The concentration of vitamin C is higher in the aqueous humor of the eye than in any other body fluid. The aqueous humor is the clear liquid inside the front part of your eye. It nourishes your eye and keeps it inflated.
Vitamin C is also needed to make collagen, which provides structure to your eye, particularly in the cornea and sclera.
How much vitamin C you have in the aqueous humor is directly proportional to how much you eat. This means that if you take supplements or eat foods rich in vitamin C, you can increase its concentration.
Several large studies show that vitamin C reduces your risk of developing cataracts, a condition that causes your eyes to become cloudy and impairs vision.
High levels of vitamin C can be found in foods like bell peppers, citrus fruits, kale, and broccoli.
Another powerful antioxidant is number six. “Vitamin E”.
Vitamin E is a group of antioxidants that protect fatty acids from being damaged. It is important for your eye health, because you have a lot of omega-3 fatty acids in your retina.
Not having enough vitamin E can cause retinal degeneration and blindness. Eating more than 7 mg of vitamin E each day can reduce your risk for age-related cataracts by 6%.
Some excellent sources of vitamin E include almonds, sunflower seeds, and flaxseed oil.
Next is number seven. “Zinc”.
This may surprise you, but the retina in your eyes contains high levels of zinc. This mineral is important for your night vision because it helps to form visual pigments in your retina.
Zinc is a mineral that helps your body metabolize vitamin A, which is another nutrient that supports good eyesight.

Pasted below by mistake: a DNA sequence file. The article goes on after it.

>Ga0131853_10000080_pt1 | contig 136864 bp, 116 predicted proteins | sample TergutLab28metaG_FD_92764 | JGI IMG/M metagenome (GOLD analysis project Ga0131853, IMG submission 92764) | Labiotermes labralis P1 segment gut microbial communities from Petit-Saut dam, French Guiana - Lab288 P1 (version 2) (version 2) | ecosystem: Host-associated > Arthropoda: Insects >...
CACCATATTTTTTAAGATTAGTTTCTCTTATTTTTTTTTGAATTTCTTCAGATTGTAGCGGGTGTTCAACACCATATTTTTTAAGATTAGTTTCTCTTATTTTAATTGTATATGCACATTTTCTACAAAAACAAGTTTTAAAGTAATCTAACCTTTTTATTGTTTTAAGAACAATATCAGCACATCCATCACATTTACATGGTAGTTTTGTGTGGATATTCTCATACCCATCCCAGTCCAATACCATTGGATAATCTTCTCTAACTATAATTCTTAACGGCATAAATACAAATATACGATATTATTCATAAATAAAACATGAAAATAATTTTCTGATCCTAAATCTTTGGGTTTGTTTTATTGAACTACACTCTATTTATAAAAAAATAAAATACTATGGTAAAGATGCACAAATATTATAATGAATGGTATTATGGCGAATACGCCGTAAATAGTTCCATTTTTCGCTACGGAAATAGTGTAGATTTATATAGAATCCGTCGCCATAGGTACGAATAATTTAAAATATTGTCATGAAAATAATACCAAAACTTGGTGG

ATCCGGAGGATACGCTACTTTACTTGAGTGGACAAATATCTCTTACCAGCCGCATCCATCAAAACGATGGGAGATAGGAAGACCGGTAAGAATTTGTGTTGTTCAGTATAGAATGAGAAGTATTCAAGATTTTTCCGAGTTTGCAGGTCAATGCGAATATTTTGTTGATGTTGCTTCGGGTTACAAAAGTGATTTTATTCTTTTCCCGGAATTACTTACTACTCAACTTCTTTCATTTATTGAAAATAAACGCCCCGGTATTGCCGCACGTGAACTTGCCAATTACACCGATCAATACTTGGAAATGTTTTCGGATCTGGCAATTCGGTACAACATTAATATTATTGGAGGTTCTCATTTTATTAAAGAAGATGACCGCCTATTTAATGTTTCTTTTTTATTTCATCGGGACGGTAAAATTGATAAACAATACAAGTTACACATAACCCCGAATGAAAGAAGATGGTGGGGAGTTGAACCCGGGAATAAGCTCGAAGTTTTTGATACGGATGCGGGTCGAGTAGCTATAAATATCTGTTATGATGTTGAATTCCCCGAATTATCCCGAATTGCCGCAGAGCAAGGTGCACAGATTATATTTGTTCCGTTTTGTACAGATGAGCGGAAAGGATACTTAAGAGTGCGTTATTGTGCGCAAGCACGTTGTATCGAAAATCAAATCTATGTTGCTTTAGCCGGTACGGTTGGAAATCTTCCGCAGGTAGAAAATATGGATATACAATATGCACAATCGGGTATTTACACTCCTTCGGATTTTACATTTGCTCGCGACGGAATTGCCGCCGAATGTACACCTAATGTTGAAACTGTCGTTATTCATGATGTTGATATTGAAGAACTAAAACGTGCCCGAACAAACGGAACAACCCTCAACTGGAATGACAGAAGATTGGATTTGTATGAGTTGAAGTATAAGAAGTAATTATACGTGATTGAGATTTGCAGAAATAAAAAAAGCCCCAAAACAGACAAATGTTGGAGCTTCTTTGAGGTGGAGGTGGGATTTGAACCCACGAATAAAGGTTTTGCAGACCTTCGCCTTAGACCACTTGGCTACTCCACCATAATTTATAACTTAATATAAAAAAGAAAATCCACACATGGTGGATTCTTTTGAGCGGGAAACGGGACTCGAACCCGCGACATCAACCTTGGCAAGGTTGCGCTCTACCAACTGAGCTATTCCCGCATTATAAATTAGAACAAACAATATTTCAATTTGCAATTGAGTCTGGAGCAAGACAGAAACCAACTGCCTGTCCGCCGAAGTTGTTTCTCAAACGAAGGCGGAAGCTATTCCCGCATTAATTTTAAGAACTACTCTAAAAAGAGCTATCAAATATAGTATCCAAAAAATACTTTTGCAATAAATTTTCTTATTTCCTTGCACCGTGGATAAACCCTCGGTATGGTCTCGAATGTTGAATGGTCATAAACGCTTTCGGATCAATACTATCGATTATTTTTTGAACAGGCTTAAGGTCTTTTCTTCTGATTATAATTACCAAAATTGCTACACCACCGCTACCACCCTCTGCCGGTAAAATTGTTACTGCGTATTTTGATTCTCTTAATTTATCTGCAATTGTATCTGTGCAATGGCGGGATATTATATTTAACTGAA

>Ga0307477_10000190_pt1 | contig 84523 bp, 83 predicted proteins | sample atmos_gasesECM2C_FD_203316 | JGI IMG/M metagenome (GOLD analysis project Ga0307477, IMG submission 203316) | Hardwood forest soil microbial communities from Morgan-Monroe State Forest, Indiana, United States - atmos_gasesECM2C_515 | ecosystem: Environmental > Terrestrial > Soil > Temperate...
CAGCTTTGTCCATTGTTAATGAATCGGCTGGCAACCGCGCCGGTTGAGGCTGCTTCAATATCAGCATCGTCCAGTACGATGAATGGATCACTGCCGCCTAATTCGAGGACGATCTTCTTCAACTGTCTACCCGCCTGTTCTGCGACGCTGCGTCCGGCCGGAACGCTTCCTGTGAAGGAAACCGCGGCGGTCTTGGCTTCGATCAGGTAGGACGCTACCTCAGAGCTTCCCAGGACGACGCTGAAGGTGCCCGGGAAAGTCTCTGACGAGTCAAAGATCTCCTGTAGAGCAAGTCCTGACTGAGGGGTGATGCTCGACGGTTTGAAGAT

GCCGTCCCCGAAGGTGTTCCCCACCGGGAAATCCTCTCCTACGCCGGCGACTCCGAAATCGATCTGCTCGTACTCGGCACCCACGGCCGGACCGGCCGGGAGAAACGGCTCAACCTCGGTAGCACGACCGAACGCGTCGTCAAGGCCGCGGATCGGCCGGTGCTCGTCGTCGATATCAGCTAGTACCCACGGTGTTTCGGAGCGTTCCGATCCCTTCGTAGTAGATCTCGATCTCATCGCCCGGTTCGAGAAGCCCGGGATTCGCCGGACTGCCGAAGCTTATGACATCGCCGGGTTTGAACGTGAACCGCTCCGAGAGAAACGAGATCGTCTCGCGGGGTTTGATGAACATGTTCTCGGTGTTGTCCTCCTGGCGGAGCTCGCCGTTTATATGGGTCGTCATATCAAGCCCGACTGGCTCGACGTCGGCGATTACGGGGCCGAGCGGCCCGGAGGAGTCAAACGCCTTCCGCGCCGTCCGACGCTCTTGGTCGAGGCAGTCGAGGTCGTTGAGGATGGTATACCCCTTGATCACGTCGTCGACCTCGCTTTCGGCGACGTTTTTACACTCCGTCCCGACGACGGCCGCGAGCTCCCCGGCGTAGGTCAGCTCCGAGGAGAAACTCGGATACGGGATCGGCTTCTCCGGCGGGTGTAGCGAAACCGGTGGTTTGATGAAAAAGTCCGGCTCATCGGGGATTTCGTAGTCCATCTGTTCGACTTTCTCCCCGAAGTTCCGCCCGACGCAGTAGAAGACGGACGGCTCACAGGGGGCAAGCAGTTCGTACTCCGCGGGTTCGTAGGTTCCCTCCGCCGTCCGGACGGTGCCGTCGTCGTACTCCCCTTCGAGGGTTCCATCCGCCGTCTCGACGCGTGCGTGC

In one study, older adults with early macular degeneration were given zinc supplements. Their macular deterioration slowed, and they maintained their visual sharpness better than those who received a placebo.
Some natural dietary sources of zinc include oysters, meat, pumpkin seeds, and peanuts.
Next is number eight. “Beta-carotene”.
Beta-carotene is an orange pigment found in many fruits and vegetables. Your body converts beta-carotene into vitamin A, which has antioxidant properties.
These properties help protect your cornea health and prevent dry eyes. Combining beta-carotene with other nutrients like vitamin C, vitamin E, and zinc can help slow the progress of macular degeneration.
Next is number nine. “Astaxanthin”.
Astaxanthin comes from fish and shrimp, and it’s what gives them their pink color. This antioxidant is ten times stronger than beta-carotene and up to 500 times stronger than vitamin E.
The unique structure of astaxanthin allows it to pass the blood-brain-barrier. This means it can directly deliver antioxidant activity benefits to the brain, eyes, and nervous system to protect cells from high oxidative stress.
Astaxanthin has been found in many studies to improve the outcomes of various eye diseases, including diabetic retinopathy, age-related macular degeneration, glaucoma, and cataracts.
And lastly at number ten. “Bilberry Extract”.
Bilberry fruits contain a natural compound called anthocyanins. One 2-year study found that people with glaucoma, who took 120 mg of bilberry anthocyanins daily, had improved vision by around 30%.
Other studies suggest that supplementing with 160–480 mg of powdered bilberry extract daily, can help reduce eye dryness and other symptoms of eye fatigue caused by working with computer screens.